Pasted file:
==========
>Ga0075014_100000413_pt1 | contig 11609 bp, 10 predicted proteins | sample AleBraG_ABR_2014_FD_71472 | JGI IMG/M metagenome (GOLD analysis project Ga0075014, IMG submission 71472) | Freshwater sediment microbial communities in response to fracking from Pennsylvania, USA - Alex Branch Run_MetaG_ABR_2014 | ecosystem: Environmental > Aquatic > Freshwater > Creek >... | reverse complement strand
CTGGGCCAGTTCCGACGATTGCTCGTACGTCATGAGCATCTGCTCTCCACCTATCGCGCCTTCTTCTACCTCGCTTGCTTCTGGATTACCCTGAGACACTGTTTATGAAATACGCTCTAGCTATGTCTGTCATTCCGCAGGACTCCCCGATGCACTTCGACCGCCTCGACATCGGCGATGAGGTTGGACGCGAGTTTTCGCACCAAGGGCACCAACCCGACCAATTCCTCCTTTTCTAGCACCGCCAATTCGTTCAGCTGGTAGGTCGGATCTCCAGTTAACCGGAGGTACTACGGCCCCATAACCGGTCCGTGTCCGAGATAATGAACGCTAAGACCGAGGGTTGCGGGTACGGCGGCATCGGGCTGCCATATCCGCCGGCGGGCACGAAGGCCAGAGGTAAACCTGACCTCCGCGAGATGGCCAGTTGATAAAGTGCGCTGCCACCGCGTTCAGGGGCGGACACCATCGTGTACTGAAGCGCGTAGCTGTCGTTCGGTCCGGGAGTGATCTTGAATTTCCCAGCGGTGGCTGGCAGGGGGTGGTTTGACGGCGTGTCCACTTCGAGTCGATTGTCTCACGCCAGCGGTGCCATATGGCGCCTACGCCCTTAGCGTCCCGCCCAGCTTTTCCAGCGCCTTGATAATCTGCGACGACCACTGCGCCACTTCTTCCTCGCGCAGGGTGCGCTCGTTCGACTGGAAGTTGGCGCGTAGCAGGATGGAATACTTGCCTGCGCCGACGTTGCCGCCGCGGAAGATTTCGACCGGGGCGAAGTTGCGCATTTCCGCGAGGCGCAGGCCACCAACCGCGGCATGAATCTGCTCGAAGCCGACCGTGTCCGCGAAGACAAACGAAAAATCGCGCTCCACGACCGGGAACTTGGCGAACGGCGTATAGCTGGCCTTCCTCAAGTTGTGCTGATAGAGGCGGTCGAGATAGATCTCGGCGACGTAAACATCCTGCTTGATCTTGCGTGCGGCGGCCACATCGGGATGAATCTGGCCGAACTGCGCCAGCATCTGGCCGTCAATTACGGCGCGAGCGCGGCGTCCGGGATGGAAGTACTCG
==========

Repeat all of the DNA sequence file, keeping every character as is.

>Ga0075014_100000413_pt1 | contig 11609 bp, 10 predicted proteins | sample AleBraG_ABR_2014_FD_71472 | JGI IMG/M metagenome (GOLD analysis project Ga0075014, IMG submission 71472) | Freshwater sediment microbial communities in response to fracking from Pennsylvania, USA - Alex Branch Run_MetaG_ABR_2014 | ecosystem: Environmental > Aquatic > Freshwater > Creek >... | reverse complement strand
CTGGGCCAGTTCCGACGATTGCTCGTACGTCATGAGCATCTGCTCTCCACCTATCGCGCCTTCTTCTACCTCGCTTGCTTCTGGATTACCCTGAGACACTGTTTATGAAATACGCTCTAGCTATGTCTGTCATTCCGCAGGACTCCCCGATGCACTTCGACCGCCTCGACATCGGCGATGAGGTTGGACGCGAGTTTTCGCACCAAGGGCACCAACCCGACCAATTCCTCCTTTTCTAGCACCGCCAATTCGTTCAGCTGGTAGGTCGGATCTCCAGTTAACCGGAGGTACTACGGCCCCATAACCGGTCCGTGTCCGAGATAATGAACGCTAAGACCGAGGGTTGCGGGTACGGCGGCATCGGGCTGCCATATCCGCCGGCGGGCACGAAGGCCAGAGGTAAACCTGACCTCCGCGAGATGGCCAGTTGATAAAGTGCGCTGCCACCGCGTTCAGGGGCGGACACCATCGTGTACTGAAGCGCGTAGCTGTCGTTCGGTCCGGGAGTGATCTTGAATTTCCCAGCGGTGGCTGGCAGGGGGTGGTTTGACGGCGTGTCCACTTCGAGTCGATTGTCTCACGCCAGCGGTGCCATATGGCGCCTACGCCCTTAGCGTCCCGCCCAGCTTTTCCAGCGCCTTGATAATCTGCGACGACCACTGCGCCACTTCTTCCTCGCGCAGGGTGCGCTCGTTCGACTGGAAGTTGGCGCGTAGCAGGATGGAATACTTGCCTGCGCCGACGTTGCCGCCGCGGAAGATTTCGACCGGGGCGAAGTTGCGCATTTCCGCGAGGCGCAGGCCACCAACCGCGGCATGAATCTGCTCGAAGCCGACCGTGTCCGCGAAGACAAACGAAAAATCGCGCTCCACGACCGGGAACTTGGCGAACGGCGTATAGCTGGCCTTCCTCAAGTTGTGCTGATAGAGGCGGTCGAGATAGATCTCGGCGACGTAAACATCCTGCTTGATCTTGCGTGCGGCGGCCACATCGGGATGAATCTGGCCGAACTGCGCCAGCATCTGGCCGTCAATTACGGCGCGAGCGCGGCGTCCGGGATGGAAGTACTCG